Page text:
Of course, one solid product from a competitor doesn't spell doom for one of the biggest companies in the world. Apple's customers, after all, are some of the most undyingly loyal in the whole tech industry. But Apple keeps its customers in part by making leaving the Apple ecosystem difficult. If your MacBook dies, and you've got an iPhone and iPad, considering a Chromebook is tough, simply because all your easy integrations will suddenly become much more complicated. One hole in the system breaks down the whole flow that Apple customers have come to enjoy and, more importantly, expect.
But if Apple's only smart home hardware is the HomePod Mini -- and arguably Apple TV -- customers won't find it difficult at all to consider Nest Mesh or Eero routers. And from there, why not consider home security that works with Google or Amazon, in which case a Google Assistant- or Alexa-powered smart speaker starts to make much more sense.
To put it simply, Apple's absence from the space makes seeking alternatives too easy for Apple customers.
It's possible that Apple's smart home products, whenever they do eventually launch, will be so well-designed that it can win back its customers from the clutches of its competitors -- but that seems like a suboptimal position for the company, at the very least.
What will Apple do? What can it do?
Five years after Apple launched the iPhone in 2007, 39% of Americans owned a smartphone. By 2021, that percentage had more than doubled to 85%.
Five years after Alexa debuted on the Amazon Echo, about 25% of Americans owned a smart speaker. We are in the early years of the second stage of the voice-driven smart home right now.
The question, then, isn't whether Apple will continue to be a successful tech company. Of course it will. The question is whether it will be a dominant force in the next generation of voice integration in the smart home, or whether it will stay in its lane while others expand the highway.
I've reached out to Apple multiple times asking many of the questions above to them directly, but their representatives have remained typically tight-lipped about the future.
"We believe all smart home accessories should work together to provide the most choice and interoperability for customers without compromising security and privacy," an Apple spokesperson told me. "This is why we helped create and contribute to the new Matter standard, so that all smart home accessories will have the same level of security, privacy, and ease of use that Apple customers enjoy today with HomeKit accessories."
Without anything more concrete, and as someone who has covered HomeKit and Apple's smart home products since the beginning, here is one practical development I expect to see from Apple this year, and two I would argue the company should aggressively pursue in the coming years if it doesn't want to surrender significant tracts of smart home territory to its competitors.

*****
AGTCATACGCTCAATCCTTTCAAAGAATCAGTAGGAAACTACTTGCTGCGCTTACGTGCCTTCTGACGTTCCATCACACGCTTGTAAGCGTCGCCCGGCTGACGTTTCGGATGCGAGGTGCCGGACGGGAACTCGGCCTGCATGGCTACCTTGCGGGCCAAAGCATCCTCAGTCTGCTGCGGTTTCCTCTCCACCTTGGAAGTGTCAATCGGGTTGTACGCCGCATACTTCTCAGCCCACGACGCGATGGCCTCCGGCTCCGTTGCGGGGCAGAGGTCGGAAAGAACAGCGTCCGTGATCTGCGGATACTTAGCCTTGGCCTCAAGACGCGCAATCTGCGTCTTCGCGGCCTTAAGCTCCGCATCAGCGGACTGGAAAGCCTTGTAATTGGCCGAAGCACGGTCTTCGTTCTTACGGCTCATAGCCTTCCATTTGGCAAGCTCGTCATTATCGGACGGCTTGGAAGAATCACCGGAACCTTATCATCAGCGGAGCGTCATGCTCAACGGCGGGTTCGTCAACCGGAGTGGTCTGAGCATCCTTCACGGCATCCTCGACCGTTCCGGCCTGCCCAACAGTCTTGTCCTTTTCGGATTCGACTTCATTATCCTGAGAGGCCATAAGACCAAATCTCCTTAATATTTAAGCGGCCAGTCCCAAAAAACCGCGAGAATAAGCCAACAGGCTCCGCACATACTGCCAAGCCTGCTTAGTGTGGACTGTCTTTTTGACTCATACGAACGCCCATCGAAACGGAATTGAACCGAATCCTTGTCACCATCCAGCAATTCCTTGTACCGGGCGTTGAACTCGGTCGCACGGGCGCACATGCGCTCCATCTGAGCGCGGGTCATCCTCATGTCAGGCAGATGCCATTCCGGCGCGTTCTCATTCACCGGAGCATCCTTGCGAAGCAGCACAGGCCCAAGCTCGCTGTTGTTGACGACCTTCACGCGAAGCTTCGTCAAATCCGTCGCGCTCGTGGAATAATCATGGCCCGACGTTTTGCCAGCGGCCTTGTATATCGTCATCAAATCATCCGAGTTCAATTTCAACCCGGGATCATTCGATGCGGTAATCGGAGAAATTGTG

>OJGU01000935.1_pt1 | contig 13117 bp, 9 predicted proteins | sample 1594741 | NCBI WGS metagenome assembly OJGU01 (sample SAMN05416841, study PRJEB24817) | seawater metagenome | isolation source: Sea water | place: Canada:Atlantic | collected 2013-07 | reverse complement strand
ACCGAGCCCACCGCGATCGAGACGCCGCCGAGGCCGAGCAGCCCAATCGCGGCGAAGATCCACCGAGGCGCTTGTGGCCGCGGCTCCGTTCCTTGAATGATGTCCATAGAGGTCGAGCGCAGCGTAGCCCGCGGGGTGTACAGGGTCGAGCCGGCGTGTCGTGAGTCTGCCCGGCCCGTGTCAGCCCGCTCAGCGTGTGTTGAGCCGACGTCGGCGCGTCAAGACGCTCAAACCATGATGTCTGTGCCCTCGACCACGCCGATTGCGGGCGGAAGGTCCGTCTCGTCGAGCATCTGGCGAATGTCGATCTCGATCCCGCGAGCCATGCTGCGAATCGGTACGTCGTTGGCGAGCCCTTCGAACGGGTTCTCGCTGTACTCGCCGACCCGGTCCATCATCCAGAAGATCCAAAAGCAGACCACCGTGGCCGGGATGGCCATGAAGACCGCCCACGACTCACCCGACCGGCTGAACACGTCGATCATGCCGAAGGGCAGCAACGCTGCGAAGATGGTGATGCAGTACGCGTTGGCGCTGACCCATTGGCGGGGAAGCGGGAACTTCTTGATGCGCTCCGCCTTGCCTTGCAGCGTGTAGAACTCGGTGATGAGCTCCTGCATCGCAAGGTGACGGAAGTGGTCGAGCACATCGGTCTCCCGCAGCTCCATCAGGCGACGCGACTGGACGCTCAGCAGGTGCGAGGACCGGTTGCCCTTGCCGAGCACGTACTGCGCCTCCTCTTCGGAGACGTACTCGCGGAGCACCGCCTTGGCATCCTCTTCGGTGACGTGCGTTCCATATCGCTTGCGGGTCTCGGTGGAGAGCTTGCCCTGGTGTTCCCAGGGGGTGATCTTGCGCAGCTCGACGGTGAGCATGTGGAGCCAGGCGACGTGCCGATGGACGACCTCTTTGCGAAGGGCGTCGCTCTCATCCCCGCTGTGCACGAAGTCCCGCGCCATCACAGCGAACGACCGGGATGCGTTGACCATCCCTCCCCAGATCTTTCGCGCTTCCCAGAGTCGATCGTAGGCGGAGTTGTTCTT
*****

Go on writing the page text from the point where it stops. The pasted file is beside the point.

This year, I expect Apple to expand its developer tools, focusing in particular on how smart home control on the iPad can be made more robust. Right now Apple has no device filling the smart display niche that the Amazon Echo and Nest Hub displays fill, effectively unifying music play, video chat and smart home control. That said, the iPad could accomplish some of those functions by integrating more effectively with the HomePod Mini, perhaps docking on its own speaker (this one is a longshot) and most importantly, adding more intuitive and inviting smart home controls to the interface.
While the iPad's smart home interface will likely see improvements this year, what's less likely is Apple releasing truly new hardware. That said, thanks to an already strong HomeKit Secure Video platform, which offers impressive encrypted cloud storage to iCloud users, one great opportunity for Apple would be to launch a video doorbell or security camera of another sort. This is especially true this year, since Matter won't support video devices out of the gate (though Matter's CEO has assured me it will be coming along in short order). I know half a dozen Apple enthusiasts with Ring doorbells on their front porches. They already have iCloud accounts for storage, rendering HomeKit Secure Video effectively free to them -- but they prefer the more polished experience of a major brand device like Ring's. Such a customer base is simply waiting for Apple's offering.
Finally -- and this may be the longest shot of all -- Apple's biggest challenge will eventually be Wi-Fi. As smart home developers have long understood, the router truly provides the soil, season and climate to the smart home ecosystem. And that's precisely why it makes sense for Apple in the long run to invest in developing a router: the company's integrated closed garden could be governed most effectively from such a top-down approach. What's more, customers are getting more and more comfortable with concepts that only a few years ago appeared arcane to most, including download and upload speeds, mesh systems and Wi-Fi 6. Upgrading to an Apple router would be a no-brainer for countless Apple fans.
How likely is Apple to take any of these courses of action? It depends on timing. The first seems almost guaranteed to me this year -- and it would be a serious oversight if it didn't happen soon. The second and third seem like more distant possibilities, but they also make sense given the groundwork Apple has already laid and the strategies the company has consistently employed.
I would be particularly interested to see a home security camera or video doorbell materialize for Apple, though the hardware development process may be too demanding -- since Apple hasn't purchased any video developers -- for a short timeframe.
2022 and beyond
Apple is in a unique position right now. It has largely stayed above the fray of Google and Amazon vying for smart home dominance in product categories as wide ranging as thermostats, smart cams, security systems and routers. And in some ways, that remove has allowed it the time to select its priorities more carefully, focusing on excellent user experience and reliable integration.
But that judiciousness may soon disqualify Apple from competing meaningfully in this burgeoning industry. The time to act has come, and it won't stick around for long.